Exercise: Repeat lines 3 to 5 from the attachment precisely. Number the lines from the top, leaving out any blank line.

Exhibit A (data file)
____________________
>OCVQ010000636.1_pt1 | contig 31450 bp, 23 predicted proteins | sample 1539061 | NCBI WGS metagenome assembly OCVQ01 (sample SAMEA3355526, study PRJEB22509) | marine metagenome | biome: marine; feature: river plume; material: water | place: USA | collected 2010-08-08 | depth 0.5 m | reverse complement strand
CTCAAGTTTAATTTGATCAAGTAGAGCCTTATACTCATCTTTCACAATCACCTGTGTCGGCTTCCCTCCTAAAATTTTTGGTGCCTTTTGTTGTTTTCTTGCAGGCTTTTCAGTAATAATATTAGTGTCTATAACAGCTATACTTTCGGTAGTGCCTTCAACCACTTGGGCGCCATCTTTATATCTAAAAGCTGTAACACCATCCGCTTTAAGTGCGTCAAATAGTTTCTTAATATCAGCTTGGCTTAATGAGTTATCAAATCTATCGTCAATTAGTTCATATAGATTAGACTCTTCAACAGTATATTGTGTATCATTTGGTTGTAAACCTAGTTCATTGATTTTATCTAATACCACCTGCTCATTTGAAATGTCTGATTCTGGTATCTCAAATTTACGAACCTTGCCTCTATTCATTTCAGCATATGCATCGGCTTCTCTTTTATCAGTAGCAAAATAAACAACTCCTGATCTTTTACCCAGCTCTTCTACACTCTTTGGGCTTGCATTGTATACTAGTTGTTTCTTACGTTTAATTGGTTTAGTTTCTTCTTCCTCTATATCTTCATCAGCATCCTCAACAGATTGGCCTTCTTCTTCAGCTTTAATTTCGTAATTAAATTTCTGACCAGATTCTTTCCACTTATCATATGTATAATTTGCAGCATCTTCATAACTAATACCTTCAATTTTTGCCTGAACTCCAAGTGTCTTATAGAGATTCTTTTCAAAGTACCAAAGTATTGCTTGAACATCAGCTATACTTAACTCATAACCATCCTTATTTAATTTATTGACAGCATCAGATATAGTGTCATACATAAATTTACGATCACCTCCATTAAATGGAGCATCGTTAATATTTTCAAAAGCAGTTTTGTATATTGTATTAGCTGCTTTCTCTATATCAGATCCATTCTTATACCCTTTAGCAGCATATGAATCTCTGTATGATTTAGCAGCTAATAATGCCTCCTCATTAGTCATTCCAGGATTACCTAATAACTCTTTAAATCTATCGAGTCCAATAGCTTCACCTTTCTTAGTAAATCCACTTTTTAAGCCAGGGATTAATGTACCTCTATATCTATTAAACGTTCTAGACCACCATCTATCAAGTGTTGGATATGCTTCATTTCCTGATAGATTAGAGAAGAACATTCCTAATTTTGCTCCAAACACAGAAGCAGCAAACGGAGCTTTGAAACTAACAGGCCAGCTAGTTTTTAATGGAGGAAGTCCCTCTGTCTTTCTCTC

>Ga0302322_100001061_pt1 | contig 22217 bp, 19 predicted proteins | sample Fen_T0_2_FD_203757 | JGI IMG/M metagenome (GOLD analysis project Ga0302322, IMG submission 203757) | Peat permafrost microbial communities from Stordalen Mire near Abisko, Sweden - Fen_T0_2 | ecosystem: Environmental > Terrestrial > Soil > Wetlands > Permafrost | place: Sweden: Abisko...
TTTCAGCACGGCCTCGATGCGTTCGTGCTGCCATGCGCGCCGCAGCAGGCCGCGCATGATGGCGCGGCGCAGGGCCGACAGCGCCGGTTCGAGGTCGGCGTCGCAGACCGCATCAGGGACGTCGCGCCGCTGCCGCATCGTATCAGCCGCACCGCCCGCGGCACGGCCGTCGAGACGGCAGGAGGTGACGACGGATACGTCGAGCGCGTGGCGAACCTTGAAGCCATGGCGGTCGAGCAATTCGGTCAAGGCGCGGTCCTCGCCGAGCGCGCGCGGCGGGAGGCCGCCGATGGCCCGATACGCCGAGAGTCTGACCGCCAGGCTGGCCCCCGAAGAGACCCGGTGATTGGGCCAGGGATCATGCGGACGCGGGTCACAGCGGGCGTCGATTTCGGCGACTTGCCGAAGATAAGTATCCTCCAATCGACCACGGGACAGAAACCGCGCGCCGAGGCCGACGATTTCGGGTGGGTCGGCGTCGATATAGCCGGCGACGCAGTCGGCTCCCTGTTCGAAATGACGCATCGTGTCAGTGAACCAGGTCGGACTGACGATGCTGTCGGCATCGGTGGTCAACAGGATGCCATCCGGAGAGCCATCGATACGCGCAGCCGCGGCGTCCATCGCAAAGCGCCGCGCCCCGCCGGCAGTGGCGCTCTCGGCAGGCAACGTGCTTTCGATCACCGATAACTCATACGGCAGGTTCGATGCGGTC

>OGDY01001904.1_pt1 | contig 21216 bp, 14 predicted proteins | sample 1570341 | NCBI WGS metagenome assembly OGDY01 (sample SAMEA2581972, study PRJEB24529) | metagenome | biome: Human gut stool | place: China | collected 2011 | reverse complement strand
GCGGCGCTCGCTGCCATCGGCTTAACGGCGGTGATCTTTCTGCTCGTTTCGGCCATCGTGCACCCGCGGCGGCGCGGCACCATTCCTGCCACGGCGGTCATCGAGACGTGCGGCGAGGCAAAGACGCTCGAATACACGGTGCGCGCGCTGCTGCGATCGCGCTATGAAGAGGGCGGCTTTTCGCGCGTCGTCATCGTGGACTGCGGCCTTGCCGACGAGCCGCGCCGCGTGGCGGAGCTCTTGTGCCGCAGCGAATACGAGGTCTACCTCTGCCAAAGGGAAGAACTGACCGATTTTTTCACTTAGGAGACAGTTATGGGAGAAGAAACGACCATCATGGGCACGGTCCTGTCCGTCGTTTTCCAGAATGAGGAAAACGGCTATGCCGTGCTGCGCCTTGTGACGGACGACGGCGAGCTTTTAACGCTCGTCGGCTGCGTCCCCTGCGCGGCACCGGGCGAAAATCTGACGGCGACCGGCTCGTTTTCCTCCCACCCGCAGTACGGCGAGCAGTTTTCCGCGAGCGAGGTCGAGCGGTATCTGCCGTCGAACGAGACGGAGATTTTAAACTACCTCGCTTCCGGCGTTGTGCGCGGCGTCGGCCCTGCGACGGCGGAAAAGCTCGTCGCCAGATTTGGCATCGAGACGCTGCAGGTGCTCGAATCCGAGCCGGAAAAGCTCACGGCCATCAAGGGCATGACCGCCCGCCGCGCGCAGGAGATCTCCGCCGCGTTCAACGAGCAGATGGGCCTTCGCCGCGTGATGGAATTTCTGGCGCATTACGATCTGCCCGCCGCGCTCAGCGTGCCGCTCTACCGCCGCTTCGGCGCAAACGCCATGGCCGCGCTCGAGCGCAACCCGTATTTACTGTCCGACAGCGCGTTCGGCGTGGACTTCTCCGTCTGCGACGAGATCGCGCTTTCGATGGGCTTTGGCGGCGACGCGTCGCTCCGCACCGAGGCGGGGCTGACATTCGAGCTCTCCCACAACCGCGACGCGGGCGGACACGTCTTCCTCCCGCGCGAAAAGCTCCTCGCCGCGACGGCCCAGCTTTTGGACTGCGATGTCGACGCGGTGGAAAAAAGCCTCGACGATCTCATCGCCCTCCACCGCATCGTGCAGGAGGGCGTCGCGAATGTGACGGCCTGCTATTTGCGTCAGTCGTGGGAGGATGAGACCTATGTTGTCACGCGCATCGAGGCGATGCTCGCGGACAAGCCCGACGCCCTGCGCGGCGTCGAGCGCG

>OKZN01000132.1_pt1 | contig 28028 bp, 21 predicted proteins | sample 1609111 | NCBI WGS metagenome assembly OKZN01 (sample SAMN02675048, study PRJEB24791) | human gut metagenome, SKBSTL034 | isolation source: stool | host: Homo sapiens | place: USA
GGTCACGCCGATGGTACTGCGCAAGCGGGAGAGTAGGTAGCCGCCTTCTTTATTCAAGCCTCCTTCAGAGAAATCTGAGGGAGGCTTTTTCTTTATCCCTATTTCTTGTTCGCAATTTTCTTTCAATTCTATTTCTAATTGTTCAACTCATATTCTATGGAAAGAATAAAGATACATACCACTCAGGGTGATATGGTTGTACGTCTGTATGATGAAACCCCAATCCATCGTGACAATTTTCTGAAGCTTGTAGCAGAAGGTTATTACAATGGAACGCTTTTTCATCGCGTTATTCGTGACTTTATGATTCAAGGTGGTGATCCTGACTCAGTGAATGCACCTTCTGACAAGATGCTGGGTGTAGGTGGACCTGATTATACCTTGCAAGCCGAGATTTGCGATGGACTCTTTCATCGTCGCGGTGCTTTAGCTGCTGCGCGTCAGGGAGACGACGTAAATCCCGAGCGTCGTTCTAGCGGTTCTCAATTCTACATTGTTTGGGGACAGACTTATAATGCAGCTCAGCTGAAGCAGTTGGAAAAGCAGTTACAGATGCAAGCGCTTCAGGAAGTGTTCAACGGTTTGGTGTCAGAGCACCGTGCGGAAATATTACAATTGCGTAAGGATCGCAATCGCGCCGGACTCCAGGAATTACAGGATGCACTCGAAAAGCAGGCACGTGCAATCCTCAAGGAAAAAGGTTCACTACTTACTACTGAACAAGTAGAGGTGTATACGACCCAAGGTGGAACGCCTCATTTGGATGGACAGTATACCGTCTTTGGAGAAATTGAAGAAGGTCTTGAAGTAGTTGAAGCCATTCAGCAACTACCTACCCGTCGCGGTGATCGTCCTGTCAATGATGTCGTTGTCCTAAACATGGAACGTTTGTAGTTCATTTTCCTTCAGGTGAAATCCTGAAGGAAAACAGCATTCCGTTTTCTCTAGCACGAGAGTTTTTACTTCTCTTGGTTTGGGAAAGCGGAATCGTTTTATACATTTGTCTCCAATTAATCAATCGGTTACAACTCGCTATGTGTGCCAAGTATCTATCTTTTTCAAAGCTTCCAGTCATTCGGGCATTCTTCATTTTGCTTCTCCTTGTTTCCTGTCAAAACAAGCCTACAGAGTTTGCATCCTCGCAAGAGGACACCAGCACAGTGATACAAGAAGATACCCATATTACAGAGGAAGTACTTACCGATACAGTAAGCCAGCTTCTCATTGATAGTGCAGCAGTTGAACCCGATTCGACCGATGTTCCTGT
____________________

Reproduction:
>Ga0302322_100001061_pt1 | contig 22217 bp, 19 predicted proteins | sample Fen_T0_2_FD_203757 | JGI IMG/M metagenome (GOLD analysis project Ga0302322, IMG submission 203757) | Peat permafrost microbial communities from Stordalen Mire near Abisko, Sweden - Fen_T0_2 | ecosystem: Environmental > Terrestrial > Soil > Wetlands > Permafrost | place: Sweden: Abisko...
TTTCAGCACGGCCTCGATGCGTTCGTGCTGCCATGCGCGCCGCAGCAGGCCGCGCATGATGGCGCGGCGCAGGGCCGACAGCGCCGGTTCGAGGTCGGCGTCGCAGACCGCATCAGGGACGTCGCGCCGCTGCCGCATCGTATCAGCCGCACCGCCCGCGGCACGGCCGTCGAGACGGCAGGAGGTGACGACGGATACGTCGAGCGCGTGGCGAACCTTGAAGCCATGGCGGTCGAGCAATTCGGTCAAGGCGCGGTCCTCGCCGAGCGCGCGCGGCGGGAGGCCGCCGATGGCCCGATACGCCGAGAGTCTGACCGCCAGGCTGGCCCCCGAAGAGACCCGGTGATTGGGCCAGGGATCATGCGGACGCGGGTCACAGCGGGCGTCGATTTCGGCGACTTGCCGAAGATAAGTATCCTCCAATCGACCACGGGACAGAAACCGCGCGCCGAGGCCGACGATTTCGGGTGGGTCGGCGTCGATATAGCCGGCGACGCAGTCGGCTCCCTGTTCGAAATGACGCATCGTGTCAGTGAACCAGGTCGGACTGACGATGCTGTCGGCATCGGTGGTCAACAGGATGCCATCCGGAGAGCCATCGATACGCGCAGCCGCGGCGTCCATCGCAAAGCGCCGCGCCCCGCCGGCAGTGGCGCTCTCGGCAGGCAACGTGCTTTCGATCACCGATAACTCATACGGCAGGTTCGATGCGGTC

>OGDY01001904.1_pt1 | contig 21216 bp, 14 predicted proteins | sample 1570341 | NCBI WGS metagenome assembly OGDY01 (sample SAMEA2581972, study PRJEB24529) | metagenome | biome: Human gut stool | place: China | collected 2011 | reverse complement strand